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Judith Krantz

BOOK: Judith Krantz
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He utterly forgot that he was being photographed while Jazz worked away in a hypnotic silence broken only by the languid melodies of the classical guitar. After minutes had passed, his memories suddenly faded and abruptly he noticed the intent, mesmerizing photographer, her skeins of hair rippling down on both sides of the camera, her tanned legs brazen and bare under the short skirt. Sam Butler moved restlessly on the velvet of the sofa, and Jazz got an entire roll of the most stunningly sensual and dangerously lustful pictures anyone was ever to take of him.

This sitting’s over, she thought in alarm, as he began to unbuckle the belt of the raincoat.

“Time to change film,” Jazz declared briskly, straightening up. But the tall Australian had moved quickly and caught her.

“Ever tried this sofa?” he asked, pulling her down beside him.

“You’re being unprofessional,” Jazz spoke haughtily, even as she tried to kick away his legs with her bare feet. He laughed, adroitly changed the position of his arms, slipped out of both sides of the raincoat and threw it down on the floor.

“I said to take off your clothes,” Jazz cried in outrage, “not your underwear.”

“You didn’t ask if I wore any.” Now both of his hands were busily taking off her clothes while the full weight of his muscular, naked body made her struggles futile. She should have taken that self-defense course, Jazz thought in panic, as she felt him quickly undo the one button of her smock and take one breast in his hand.…

DAZZLE

This edition contains the complete text
of the original hardcover edition
NOT ONE WORD HAS BEEN OMITTED

DAZZLE

A Bantam Book / published in association wth Crown Publishers, Inc
.

PUBLISHING HISTORY
Crown edition published 1990
Bantam edition / February 1992
Bantam reissue edition November / 1994

Grateful acknowledgment is made to PolyGram International Publishing, Inc for permission to reprint an excerpt from “Smoke Gets in Your Eyes” Music by Jerome Kern and lyrics by Otto Harbach Copyright © 1933 by PolyGram International Publishing, Inc (3500 West Olive Avenue, Suite 200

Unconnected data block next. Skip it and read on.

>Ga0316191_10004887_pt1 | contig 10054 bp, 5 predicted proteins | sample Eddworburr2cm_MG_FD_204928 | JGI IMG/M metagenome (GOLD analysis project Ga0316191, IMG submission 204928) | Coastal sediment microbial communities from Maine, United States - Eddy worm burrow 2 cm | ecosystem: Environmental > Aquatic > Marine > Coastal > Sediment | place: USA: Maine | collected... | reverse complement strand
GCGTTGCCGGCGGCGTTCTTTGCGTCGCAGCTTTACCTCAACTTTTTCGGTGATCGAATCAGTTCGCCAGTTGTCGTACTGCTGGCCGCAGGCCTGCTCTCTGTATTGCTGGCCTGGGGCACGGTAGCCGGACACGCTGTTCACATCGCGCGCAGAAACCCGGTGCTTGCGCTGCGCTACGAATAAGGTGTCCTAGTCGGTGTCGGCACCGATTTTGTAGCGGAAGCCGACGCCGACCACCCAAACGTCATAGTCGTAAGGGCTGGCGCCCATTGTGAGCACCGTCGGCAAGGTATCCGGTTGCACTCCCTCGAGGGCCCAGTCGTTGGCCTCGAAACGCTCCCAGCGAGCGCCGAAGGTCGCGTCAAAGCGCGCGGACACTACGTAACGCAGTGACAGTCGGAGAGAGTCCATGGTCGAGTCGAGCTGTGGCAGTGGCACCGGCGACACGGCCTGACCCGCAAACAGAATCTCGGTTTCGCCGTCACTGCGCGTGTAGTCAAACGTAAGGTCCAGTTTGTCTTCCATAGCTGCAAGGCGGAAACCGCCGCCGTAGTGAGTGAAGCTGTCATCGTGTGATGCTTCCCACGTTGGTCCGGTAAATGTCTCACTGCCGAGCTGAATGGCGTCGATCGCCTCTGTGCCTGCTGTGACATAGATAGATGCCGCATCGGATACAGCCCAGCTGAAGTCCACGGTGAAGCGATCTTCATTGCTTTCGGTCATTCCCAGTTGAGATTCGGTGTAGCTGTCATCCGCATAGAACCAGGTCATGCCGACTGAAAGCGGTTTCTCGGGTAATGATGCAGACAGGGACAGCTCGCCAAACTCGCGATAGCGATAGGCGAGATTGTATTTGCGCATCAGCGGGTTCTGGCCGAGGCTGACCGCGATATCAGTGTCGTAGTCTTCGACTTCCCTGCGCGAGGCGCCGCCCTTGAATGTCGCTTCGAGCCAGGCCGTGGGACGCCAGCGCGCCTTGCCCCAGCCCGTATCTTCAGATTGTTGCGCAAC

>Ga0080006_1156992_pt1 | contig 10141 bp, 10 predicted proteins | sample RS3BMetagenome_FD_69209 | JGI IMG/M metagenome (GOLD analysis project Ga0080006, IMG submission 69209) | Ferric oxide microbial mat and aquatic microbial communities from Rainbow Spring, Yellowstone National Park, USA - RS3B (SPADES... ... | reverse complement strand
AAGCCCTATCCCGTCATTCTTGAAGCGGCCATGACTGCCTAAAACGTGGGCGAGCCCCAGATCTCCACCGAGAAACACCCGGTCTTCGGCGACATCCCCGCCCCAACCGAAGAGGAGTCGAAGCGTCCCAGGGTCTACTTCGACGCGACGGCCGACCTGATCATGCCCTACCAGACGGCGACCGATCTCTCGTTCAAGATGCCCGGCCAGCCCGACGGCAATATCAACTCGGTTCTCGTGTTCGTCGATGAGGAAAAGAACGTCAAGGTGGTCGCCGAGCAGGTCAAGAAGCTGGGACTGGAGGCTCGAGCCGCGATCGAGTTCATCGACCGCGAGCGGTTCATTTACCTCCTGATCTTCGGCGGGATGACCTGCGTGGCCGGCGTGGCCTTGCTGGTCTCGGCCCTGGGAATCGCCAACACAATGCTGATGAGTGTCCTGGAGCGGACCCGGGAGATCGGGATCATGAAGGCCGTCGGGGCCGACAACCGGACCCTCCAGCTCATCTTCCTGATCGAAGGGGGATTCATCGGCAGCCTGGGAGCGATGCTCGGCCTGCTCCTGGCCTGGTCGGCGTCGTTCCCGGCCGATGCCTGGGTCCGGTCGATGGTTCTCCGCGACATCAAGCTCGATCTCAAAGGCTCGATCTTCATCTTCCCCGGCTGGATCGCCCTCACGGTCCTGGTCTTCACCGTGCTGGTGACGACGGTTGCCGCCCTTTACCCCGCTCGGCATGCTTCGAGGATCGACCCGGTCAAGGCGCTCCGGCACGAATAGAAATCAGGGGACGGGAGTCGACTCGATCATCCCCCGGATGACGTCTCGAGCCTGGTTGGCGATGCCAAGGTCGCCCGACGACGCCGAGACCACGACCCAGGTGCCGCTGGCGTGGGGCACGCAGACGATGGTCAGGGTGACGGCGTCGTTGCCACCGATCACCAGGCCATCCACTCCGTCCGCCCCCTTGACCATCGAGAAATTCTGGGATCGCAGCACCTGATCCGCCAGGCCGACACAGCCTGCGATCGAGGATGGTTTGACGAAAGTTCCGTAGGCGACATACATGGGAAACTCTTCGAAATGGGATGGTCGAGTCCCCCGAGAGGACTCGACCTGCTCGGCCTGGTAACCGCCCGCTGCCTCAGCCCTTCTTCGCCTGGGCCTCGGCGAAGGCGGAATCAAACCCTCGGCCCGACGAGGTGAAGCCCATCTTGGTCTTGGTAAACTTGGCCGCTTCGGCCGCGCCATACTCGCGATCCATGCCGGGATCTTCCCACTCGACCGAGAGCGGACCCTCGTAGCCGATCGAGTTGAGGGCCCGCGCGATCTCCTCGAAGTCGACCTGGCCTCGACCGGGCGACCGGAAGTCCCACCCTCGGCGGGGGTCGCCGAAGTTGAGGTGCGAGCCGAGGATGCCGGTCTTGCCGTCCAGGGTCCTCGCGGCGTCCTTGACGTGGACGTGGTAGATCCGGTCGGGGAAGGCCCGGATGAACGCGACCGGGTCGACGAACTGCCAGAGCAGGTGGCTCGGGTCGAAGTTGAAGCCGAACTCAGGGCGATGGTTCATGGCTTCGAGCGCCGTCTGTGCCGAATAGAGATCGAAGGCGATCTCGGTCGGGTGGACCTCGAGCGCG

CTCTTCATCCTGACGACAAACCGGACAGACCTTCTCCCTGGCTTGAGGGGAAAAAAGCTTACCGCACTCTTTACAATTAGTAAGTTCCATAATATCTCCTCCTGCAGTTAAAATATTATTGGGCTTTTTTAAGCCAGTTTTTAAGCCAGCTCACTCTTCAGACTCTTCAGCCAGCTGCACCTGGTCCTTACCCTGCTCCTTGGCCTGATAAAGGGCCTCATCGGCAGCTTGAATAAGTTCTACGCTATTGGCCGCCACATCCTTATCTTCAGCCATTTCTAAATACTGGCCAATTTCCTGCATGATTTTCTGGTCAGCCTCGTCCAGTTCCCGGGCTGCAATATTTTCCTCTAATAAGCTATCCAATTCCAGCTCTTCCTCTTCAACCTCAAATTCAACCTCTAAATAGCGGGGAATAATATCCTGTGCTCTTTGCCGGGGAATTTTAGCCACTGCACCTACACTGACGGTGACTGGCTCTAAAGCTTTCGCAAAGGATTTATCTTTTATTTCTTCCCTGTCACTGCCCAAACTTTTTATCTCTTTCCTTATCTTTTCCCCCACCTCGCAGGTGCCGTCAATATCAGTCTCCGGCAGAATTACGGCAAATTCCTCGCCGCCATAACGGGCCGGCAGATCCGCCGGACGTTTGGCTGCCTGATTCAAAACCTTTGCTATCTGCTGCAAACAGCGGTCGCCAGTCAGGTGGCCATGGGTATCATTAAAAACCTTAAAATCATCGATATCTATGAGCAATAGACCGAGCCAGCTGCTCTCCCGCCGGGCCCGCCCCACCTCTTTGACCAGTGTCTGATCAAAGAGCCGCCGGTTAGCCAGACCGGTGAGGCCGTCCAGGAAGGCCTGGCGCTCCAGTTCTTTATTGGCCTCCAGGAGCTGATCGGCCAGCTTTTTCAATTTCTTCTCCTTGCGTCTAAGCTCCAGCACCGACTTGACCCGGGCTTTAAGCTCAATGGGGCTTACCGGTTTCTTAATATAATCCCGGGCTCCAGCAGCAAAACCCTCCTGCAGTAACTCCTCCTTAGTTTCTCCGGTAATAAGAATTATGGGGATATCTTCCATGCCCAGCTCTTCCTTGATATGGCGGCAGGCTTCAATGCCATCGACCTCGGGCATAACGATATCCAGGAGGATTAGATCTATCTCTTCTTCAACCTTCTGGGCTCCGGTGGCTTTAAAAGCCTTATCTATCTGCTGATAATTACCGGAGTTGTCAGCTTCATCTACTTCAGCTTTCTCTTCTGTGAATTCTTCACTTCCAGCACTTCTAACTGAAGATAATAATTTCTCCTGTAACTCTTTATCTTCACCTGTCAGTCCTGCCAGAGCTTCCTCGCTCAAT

,
Burbank, CA 91505) Copyright Renewed International Copyright Secured
All Rights Reserved Used by Permission

All rights reserved
Copyright © 1990 by Judith Krantz
No part of this book may be reproduced or transmitted in any form or by any means, electronic or mechanical, including photocopying, recording, or by any information storage and retrieval system, without permission in writing from the publisher
.
For information address: Crown Publishers, Inc, 201 East 50th Street,
New York, NY 10022

eISBN: 978-0-307-80353-5

Bantam Book are published by Bantam Books, a division of Random House, Inc. Its trademark, consisting of the words “Bantam Books” and the portrayal of a rooster, is Registered in U S Patent and Trademark Office and in other countries Marca Registrada Random House, Inc., New York New York
.

v3.1

Contents
1

I
n California an earthquake isn’t considered to have happened until people are able to get to a phone and discuss it. If friends aren’t at home, any stranger who answers the phone will provide a satisfactory ear, so long as that person has also experienced the quake and can validate its existence. A dentist’s answering service, a temporary file clerk, a children’s nurse are all satisfactory repositories of post-earthquake exchanges. Only after such a conversation can a Californian be satisfied with the earthquake and put it into its right place in the scheme of things.

Today was such a day. There had been a distinct but insignificant temblor as Jazz Kilkullen drove to work and traffic had been tied up for an hour, but, alone in her car, with its long-unrepaired radio, she had only the irritated faces of strangers in other cars for verification. Finally Jazz pulled her classic 1956 turquoise and cream Thunderbird into her usual lot, vaulted out of the driver’s seat and ran full tilt up the street from the lot to Dazzle, her photography studio.